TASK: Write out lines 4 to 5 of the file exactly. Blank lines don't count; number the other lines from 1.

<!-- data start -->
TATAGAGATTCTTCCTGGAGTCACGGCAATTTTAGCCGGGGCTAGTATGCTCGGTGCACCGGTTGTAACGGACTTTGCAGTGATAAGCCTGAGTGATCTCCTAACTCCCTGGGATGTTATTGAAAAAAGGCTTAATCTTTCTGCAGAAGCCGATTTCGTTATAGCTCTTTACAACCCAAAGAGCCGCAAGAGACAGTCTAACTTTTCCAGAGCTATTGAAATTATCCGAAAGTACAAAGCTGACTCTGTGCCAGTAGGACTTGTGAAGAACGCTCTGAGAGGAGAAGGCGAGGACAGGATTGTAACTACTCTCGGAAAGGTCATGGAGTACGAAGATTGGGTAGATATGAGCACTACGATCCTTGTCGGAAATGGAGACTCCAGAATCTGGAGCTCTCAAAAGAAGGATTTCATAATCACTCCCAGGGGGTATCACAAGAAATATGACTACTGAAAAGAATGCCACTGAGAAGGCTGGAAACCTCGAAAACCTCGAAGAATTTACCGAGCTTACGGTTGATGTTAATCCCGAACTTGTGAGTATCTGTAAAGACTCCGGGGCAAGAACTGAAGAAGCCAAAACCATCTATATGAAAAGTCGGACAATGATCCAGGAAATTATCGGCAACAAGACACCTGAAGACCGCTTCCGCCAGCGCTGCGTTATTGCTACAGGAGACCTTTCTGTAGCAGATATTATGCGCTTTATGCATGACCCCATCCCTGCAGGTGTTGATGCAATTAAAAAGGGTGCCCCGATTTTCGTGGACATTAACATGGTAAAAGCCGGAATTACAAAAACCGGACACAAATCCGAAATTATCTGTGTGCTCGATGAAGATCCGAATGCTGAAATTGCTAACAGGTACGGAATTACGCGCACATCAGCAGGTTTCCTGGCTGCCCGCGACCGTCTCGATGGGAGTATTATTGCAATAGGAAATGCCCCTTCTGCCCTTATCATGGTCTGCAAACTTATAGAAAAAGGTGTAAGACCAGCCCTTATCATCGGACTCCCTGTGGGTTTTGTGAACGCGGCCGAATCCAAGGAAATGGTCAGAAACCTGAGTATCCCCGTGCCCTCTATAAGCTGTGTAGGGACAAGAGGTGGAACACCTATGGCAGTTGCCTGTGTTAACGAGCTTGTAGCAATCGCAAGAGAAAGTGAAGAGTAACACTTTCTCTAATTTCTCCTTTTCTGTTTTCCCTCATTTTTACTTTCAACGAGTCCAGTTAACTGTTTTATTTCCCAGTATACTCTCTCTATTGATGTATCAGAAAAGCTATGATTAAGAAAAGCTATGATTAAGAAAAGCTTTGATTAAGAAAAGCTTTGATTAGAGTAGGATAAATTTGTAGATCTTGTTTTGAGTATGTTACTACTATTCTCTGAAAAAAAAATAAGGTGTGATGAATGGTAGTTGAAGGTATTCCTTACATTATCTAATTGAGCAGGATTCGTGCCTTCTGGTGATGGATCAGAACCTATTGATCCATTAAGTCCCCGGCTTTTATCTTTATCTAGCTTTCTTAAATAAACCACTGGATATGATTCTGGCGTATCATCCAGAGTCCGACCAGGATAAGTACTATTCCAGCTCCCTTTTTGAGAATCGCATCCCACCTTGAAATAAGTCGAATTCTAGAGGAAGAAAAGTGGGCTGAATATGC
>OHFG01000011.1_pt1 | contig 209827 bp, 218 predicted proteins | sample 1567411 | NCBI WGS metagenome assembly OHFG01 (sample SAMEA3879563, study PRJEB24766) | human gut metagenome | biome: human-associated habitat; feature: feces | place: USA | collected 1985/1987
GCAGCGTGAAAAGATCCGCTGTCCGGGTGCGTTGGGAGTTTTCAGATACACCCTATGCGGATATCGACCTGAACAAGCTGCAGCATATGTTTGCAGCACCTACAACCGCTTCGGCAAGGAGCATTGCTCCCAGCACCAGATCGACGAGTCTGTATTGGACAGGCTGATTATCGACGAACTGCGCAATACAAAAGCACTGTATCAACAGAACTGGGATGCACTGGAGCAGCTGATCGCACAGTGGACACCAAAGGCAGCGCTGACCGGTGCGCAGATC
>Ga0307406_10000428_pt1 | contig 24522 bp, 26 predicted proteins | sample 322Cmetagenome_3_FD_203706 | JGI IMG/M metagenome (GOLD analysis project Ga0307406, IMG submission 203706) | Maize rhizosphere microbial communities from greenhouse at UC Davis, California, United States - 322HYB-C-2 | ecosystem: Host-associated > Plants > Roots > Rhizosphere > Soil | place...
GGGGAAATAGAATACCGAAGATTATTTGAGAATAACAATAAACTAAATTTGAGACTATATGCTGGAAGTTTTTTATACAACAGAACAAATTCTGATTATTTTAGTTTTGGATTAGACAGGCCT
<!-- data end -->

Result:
>Ga0307406_10000428_pt1 | contig 24522 bp, 26 predicted proteins | sample 322Cmetagenome_3_FD_203706 | JGI IMG/M metagenome (GOLD analysis project Ga0307406, IMG submission 203706) | Maize rhizosphere microbial communities from greenhouse at UC Davis, California, United States - 322HYB-C-2 | ecosystem: Host-associated > Plants > Roots > Rhizosphere > Soil | place...
GGGGAAATAGAATACCGAAGATTATTTGAGAATAACAATAAACTAAATTTGAGACTATATGCTGGAAGTTTTTTATACAACAGAACAAATTCTGATTATTTTAGTTTTGGATTAGACAGGCCT